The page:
Transit workers leader Roger Toussaint is already up against the MTA's prickly negotiators, the mayor's lawsuits, and a clock that is rapidly running out. But he's also got something else to worry about: a vice president of his own union local who is a longtime disciple of Independence Party guru Fred Newman and who holds some odd ideas about labor solidarity.
In the midst of a Toussaint press conference this afternoon at the Grand Hyatt hotel where talks are being held, TWU vice president John Mooney burst into the room, shouting, "No secret deals! No secret deals!"
Mooney told any reporter willing to listen that he was being kept out of the bargaining sessions. "They're meeting in this building and I haven't been told where," he complained.
Union democracy aside, Mooney's colleagues might have their reasons. The dissident vice president brought a $3.3 million lawsuit against Toussaint this year complaining he and others were being blocked from participating in the local's decision-making. The lawsuit was handled by Harry Kresky, another Newman devotee who, like Newman and his protege, Lenora Fulani, handed the Independence Party line to Bloomberg in 2001 and this year.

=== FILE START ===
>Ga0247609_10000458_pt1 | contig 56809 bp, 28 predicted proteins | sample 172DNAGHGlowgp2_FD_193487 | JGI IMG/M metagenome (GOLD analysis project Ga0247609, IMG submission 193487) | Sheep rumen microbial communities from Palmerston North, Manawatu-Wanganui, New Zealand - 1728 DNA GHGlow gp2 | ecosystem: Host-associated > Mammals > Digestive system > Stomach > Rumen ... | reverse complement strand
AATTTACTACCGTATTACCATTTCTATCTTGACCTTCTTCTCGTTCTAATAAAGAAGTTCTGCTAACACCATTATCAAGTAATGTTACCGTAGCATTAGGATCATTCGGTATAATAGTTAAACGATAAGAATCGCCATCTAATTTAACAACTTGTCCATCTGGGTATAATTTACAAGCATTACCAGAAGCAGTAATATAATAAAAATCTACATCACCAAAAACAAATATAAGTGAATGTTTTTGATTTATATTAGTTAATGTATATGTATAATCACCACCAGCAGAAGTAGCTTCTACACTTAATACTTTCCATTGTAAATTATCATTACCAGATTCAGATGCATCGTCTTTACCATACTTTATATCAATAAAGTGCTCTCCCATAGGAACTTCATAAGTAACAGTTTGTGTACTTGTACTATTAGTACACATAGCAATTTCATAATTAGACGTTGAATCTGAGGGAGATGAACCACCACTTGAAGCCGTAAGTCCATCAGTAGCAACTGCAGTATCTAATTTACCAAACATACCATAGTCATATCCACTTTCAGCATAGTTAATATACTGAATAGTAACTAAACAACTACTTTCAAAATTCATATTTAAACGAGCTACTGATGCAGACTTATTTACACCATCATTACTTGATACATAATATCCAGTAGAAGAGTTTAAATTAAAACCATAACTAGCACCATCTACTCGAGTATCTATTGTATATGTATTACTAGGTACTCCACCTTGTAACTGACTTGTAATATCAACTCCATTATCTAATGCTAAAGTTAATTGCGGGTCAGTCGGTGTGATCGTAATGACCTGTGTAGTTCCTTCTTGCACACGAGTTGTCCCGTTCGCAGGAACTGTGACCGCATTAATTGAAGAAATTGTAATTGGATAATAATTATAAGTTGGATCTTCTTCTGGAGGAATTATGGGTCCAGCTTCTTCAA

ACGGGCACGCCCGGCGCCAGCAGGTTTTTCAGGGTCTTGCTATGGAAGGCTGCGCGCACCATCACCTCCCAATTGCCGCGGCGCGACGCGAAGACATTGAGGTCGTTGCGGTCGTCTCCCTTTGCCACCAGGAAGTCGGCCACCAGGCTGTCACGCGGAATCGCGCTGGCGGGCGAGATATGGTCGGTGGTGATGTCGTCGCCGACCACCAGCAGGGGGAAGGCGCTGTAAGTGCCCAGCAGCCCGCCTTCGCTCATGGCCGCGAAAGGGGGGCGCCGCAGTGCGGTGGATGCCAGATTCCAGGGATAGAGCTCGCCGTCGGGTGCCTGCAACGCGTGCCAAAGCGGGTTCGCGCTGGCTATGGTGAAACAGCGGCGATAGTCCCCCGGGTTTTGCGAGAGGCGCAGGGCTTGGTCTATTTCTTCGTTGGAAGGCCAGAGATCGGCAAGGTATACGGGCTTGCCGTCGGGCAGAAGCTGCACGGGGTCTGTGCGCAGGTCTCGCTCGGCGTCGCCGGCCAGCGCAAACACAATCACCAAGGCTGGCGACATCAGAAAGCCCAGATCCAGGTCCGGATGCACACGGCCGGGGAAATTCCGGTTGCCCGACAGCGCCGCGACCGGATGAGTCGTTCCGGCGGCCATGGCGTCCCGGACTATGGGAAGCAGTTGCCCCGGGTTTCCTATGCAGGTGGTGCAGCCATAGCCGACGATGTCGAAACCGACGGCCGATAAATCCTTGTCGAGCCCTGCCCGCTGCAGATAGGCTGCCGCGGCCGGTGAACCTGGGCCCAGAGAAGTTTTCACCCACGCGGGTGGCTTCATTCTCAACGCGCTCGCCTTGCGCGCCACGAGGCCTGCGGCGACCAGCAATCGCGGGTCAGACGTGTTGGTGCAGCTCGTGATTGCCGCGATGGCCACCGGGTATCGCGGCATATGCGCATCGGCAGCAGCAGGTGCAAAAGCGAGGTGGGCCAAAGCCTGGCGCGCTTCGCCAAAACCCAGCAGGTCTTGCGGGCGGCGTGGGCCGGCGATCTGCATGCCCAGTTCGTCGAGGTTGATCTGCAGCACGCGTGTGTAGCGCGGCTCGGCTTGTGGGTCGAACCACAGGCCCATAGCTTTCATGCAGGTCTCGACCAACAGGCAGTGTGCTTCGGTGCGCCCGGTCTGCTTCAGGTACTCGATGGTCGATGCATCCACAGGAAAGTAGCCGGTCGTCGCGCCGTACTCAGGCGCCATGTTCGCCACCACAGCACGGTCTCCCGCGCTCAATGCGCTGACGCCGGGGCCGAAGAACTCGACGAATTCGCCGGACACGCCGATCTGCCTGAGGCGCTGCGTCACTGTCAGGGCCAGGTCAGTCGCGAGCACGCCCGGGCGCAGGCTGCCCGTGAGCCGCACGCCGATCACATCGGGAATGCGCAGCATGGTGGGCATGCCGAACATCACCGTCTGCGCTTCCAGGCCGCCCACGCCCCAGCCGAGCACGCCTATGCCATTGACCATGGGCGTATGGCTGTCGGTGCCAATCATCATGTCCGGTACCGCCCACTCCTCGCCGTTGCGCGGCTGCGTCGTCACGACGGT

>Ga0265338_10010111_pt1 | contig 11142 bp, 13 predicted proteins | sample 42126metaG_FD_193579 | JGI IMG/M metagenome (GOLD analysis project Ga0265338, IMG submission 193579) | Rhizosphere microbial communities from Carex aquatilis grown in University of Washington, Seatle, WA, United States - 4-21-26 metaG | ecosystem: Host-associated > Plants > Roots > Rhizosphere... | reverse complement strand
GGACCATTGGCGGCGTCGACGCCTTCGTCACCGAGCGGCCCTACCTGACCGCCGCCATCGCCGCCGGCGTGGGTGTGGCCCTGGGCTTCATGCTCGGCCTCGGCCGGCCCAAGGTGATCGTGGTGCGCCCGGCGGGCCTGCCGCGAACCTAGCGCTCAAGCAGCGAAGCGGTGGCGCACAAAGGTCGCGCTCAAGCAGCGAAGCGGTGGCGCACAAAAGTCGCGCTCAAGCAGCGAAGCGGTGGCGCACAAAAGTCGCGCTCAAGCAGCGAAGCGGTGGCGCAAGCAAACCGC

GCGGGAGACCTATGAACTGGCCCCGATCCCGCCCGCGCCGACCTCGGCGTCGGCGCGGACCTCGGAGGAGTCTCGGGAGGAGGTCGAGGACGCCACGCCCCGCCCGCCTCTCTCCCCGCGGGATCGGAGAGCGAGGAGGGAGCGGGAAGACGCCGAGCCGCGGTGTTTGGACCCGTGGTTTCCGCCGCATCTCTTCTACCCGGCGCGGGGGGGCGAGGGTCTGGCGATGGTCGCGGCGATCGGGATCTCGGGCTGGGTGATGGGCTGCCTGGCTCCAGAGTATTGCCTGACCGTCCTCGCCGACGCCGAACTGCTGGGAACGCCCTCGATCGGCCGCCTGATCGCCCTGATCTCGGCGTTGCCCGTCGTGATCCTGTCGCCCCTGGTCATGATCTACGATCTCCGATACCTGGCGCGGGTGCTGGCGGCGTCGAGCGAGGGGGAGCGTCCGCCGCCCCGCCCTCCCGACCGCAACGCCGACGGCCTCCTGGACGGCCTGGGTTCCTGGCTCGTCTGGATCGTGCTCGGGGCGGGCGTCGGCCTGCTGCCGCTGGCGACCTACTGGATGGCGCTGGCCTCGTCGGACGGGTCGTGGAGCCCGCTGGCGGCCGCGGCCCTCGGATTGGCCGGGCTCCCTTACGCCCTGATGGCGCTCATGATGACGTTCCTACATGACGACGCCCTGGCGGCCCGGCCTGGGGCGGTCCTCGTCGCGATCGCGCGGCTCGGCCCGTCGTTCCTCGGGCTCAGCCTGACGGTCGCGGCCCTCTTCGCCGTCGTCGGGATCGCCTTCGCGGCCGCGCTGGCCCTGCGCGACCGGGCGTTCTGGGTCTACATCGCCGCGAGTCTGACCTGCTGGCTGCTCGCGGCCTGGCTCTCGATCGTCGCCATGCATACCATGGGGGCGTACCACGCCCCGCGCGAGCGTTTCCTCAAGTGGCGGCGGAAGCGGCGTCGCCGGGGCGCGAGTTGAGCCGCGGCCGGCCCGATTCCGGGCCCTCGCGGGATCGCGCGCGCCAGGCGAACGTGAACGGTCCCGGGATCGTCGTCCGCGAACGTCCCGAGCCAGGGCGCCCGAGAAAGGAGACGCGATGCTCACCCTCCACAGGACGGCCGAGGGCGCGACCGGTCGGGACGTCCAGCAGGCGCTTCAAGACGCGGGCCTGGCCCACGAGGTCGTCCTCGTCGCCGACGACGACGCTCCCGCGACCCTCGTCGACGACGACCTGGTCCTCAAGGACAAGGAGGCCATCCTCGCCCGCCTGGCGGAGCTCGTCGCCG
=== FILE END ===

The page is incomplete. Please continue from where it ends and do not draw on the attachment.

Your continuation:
After threatening in 2002 to smack the local union with huge fines if its members walked off the job, the mayor didn't have much chance of winning the local's endorsement (it went with Freddy Ferrer).
But Mooney had no problem with his union's antagonist. As he told the Voice last summer, "Yeah, I think Bloomberg is the best candidate."
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